Code is written once and read many times. Your code will live far longer than you probably think, and some poor soul will need to change it long after you’ve moved on.

While this should elevate the importance of genuinely useful comments, I rarely see comments which explain why code exists, what else was tried (that failed), and after minutes or hours of research, what specifically convinced the dev that this particular implementation was worth using.

Fake example:

// We sync the history with local storage at this point because it's already
// filtered down to items which need to be persisted across page loads.

I feel like this topic is programming 101 – good comments explain why! – but even “good” developers consistently fail to do it.

And now a real example:

# CartoDB installations assume UTF-8.
# shows that localedef is already run when using the official Postgres image,
# but we must RUN IT AGAIN for some reason... initdb will otherwise fail.
RUN localedef -i en_US -c -f UTF-8 -A /usr/share/locale/locale.alias en_US.UTF-8
ENV LANG en_US.utf8

Without the comment, some clever dev might think “This is wrong. Debian Jessie sets the localedef and here it’s set again! This is safe to remove.” But you know what? I spent over an hour tracking down localedef issues in this container. I am absolutely sure that “cleaning up” those lines will break the environment.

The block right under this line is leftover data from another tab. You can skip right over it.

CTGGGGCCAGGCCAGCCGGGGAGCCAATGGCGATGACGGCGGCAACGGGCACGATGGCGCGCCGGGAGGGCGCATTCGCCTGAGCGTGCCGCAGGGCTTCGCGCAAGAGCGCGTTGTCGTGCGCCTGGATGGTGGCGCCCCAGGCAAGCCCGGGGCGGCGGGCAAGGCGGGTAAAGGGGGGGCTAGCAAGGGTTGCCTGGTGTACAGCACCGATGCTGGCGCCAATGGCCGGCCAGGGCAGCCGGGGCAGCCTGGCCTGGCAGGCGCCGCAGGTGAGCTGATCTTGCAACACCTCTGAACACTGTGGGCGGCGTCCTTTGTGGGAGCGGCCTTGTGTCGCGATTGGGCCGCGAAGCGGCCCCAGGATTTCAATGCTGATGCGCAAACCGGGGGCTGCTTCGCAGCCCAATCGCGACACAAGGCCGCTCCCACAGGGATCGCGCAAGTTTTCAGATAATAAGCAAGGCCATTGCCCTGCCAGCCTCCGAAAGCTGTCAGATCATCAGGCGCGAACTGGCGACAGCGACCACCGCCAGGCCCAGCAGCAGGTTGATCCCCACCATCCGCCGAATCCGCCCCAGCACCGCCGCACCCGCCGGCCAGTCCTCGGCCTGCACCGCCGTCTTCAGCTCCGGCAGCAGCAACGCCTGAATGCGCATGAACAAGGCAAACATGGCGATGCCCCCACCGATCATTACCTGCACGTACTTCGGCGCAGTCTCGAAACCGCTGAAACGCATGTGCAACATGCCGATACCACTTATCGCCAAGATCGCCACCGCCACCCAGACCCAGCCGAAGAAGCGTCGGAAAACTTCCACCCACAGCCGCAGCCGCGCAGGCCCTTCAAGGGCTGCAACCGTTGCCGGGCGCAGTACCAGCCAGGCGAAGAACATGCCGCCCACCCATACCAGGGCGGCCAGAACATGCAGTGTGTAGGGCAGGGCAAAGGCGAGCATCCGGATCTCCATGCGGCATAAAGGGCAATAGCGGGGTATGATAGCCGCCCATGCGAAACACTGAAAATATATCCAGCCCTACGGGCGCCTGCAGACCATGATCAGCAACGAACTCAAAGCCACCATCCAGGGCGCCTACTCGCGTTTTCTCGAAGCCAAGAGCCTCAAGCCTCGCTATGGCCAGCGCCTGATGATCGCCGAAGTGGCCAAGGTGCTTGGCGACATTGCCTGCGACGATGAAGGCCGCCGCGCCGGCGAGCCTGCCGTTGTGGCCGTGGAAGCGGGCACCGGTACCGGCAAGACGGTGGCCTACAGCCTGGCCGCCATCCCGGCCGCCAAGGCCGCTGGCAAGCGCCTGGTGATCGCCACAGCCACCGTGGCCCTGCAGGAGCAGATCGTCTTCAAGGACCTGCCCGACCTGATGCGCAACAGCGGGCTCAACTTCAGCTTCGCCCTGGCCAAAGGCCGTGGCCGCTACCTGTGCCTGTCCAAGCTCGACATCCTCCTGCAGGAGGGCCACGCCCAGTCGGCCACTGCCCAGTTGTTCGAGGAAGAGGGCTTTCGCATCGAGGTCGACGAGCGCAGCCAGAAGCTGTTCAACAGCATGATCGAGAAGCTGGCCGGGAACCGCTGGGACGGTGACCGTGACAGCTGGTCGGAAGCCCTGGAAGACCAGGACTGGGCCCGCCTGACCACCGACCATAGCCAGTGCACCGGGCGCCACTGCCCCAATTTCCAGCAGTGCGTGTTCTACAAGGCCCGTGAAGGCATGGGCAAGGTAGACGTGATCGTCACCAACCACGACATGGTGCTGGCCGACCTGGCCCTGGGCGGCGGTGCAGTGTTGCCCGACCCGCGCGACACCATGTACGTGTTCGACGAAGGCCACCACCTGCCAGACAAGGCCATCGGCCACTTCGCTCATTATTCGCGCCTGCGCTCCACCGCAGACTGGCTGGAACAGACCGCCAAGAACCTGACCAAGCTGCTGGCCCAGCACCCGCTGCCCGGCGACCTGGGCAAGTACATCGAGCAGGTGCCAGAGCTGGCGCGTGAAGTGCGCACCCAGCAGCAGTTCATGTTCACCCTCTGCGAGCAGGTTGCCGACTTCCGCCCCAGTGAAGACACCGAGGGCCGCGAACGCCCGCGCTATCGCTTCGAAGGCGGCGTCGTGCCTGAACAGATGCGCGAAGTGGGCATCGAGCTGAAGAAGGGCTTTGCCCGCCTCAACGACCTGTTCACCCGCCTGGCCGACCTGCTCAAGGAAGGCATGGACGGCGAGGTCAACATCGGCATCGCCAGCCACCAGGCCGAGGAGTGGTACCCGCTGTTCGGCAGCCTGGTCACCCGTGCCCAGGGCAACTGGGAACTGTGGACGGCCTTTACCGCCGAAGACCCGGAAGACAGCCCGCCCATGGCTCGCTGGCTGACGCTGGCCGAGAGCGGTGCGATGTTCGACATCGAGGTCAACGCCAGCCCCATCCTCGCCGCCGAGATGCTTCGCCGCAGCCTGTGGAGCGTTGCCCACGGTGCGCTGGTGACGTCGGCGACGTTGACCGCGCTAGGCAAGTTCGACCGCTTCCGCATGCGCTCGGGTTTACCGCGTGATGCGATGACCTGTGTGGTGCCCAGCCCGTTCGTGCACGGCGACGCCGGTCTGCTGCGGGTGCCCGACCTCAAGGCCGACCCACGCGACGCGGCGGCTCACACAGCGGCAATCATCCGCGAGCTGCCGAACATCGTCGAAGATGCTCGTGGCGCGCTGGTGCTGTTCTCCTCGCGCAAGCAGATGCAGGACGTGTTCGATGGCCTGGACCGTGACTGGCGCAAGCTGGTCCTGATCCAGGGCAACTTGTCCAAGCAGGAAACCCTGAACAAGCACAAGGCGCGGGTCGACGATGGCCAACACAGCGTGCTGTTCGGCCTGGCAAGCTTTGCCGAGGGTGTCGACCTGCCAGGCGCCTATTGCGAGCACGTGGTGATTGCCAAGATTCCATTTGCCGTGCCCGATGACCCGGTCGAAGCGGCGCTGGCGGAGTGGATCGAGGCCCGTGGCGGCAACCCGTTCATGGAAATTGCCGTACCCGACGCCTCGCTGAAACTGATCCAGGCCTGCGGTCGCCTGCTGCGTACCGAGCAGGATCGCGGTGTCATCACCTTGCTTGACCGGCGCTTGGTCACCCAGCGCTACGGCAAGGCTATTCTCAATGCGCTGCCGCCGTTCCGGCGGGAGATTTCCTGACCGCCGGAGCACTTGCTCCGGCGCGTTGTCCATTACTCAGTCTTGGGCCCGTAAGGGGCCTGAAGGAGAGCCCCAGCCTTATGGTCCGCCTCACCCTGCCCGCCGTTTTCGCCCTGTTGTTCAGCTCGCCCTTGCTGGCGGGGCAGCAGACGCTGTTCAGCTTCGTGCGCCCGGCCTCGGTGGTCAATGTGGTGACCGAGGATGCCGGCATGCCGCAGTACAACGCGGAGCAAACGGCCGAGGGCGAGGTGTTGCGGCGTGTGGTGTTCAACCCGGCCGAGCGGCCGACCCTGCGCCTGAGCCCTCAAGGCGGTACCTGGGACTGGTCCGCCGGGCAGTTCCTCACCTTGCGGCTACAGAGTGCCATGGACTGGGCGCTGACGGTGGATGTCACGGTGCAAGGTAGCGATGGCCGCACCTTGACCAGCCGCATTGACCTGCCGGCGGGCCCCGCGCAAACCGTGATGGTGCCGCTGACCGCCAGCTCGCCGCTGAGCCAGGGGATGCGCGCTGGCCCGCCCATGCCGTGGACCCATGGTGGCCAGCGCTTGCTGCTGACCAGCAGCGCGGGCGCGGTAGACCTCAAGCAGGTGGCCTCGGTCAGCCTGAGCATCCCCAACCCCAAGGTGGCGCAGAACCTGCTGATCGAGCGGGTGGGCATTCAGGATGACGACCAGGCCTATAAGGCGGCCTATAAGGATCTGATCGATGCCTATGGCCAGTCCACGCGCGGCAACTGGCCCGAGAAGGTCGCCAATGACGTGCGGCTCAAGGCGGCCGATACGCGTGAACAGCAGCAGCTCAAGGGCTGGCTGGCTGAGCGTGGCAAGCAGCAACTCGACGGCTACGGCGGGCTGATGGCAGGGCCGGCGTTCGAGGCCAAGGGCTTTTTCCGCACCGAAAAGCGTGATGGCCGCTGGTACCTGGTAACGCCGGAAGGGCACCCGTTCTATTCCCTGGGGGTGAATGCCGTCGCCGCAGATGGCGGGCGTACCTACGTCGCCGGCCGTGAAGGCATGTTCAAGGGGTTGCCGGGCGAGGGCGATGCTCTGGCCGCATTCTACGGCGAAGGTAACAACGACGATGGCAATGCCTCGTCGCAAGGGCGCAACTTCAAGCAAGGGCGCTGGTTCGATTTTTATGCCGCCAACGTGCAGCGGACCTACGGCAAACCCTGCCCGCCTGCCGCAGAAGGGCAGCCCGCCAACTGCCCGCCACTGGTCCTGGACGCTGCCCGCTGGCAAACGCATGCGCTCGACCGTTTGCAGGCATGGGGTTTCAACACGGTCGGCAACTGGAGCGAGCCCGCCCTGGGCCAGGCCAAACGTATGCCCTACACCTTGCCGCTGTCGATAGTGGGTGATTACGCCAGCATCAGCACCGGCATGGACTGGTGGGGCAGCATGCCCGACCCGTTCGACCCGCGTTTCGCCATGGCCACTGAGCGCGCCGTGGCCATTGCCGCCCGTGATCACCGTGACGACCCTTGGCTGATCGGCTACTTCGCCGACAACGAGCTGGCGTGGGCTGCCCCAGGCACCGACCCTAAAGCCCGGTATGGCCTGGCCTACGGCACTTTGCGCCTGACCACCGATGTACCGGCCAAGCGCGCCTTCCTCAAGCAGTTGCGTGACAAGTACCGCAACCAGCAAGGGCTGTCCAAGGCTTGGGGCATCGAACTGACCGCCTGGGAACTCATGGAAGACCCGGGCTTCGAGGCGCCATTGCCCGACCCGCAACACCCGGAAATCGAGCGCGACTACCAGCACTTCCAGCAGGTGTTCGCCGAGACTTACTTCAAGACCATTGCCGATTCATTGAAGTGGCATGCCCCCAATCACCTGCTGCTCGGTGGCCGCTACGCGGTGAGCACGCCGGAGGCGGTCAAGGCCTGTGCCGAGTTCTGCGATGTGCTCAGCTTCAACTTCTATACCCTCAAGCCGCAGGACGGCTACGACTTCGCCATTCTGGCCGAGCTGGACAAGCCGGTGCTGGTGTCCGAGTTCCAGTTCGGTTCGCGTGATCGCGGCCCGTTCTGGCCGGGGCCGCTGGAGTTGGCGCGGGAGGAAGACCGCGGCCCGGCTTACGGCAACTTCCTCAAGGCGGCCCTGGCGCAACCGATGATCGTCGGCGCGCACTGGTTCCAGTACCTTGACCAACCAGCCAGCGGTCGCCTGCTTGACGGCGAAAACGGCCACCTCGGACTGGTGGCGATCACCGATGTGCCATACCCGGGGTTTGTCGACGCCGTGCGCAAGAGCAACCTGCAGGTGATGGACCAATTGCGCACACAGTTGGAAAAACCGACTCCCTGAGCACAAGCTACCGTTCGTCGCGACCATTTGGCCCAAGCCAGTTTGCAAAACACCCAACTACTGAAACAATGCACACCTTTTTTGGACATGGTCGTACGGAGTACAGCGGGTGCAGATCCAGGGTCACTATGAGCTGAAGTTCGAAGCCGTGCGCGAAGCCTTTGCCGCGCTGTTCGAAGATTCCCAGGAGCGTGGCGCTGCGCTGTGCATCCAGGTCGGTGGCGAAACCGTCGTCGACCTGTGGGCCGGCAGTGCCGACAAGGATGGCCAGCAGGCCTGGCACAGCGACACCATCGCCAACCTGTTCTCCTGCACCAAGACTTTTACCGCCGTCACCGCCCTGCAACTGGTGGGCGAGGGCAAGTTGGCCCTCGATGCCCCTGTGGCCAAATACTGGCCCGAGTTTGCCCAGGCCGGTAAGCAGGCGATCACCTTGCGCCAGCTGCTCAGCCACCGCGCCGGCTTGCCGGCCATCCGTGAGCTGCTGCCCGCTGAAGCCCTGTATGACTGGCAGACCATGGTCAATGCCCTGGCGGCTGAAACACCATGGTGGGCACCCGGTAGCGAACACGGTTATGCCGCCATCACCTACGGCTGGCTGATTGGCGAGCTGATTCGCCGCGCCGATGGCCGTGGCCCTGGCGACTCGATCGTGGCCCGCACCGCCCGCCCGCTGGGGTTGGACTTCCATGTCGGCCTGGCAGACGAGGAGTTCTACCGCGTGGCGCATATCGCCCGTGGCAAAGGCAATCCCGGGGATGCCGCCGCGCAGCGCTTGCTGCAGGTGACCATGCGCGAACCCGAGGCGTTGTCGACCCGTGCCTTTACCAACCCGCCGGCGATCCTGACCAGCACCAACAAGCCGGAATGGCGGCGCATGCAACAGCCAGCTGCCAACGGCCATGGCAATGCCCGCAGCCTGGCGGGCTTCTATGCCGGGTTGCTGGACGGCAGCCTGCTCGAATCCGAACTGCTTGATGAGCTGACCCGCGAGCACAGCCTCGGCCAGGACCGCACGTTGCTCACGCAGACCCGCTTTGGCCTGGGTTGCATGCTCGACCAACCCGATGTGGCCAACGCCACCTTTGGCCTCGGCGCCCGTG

Another example:

CREATE TABLE "public"."sys_organizations" (
  "organization_id" UUID NOT NULL,
  "name" VARCHAR(64) NOT NULL,
  -- We want the slug length limit = 20, but citext type does not
  -- support length modifiers.
  -- A RegEx constraint is used instead, see ck_organization_slug_must_match_regex.
  "created_date" TIMESTAMP NOT NULL,
  "last_modified_date" TIMESTAMP,
CONSTRAINT "pk_sys_organizations" PRIMARY KEY ("organization_id")

Again without comments, some hotshot (probably me, 8 months down the line) will think “The DB docs say that slugs have a max length 20. If I constrain the length here, then our column will enforce the rule.” …and they would be wrong. It’s not common knowledge that citext doesn’t support length modifiers. Sure, they’d find out after a quick Google search, but how long will it take to figure out that we’ve used a RegEx constraint instead? Too long.

Final example:

// --------------------------------------------------------------------------
// -- This gateway is for members to get and change info within their org. --
// -- The caller MUST assert org-level permissions. These functions and    --
// -- stored procs filter data by the member's org, but they do not check  --
// -- the member's roles or permissions.                                   --
// --------------------------------------------------------------------------

This type of comment I consider most important. For anyone new to your codebase, security decisions are most critical to understand. If your decisions are locked away into some “Security Architecture of Project ABC” PDF file, then you’ve failed. Make your security critical code read like a book; it sets up the maintainers to win.